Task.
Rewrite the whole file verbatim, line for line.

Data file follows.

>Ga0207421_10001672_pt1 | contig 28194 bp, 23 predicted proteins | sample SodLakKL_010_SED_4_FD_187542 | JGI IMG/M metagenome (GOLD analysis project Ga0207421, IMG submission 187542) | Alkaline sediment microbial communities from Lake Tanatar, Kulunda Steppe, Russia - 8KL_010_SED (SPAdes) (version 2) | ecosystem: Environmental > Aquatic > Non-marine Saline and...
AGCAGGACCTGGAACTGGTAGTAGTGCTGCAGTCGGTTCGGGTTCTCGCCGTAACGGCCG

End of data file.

>Ga0207421_10001672_pt1 | contig 28194 bp, 23 predicted proteins | sample SodLakKL_010_SED_4_FD_187542 | JGI IMG/M metagenome (GOLD analysis project Ga0207421, IMG submission 187542) | Alkaline sediment microbial communities from Lake Tanatar, Kulunda Steppe, Russia - 8KL_010_SED (SPAdes) (version 2) | ecosystem: Environmental > Aquatic > Non-marine Saline and...
AGCAGGACCTGGAACTGGTAGTAGTGCTGCAGTCGGTTCGGGTTCTCGCCGTAACGGCCG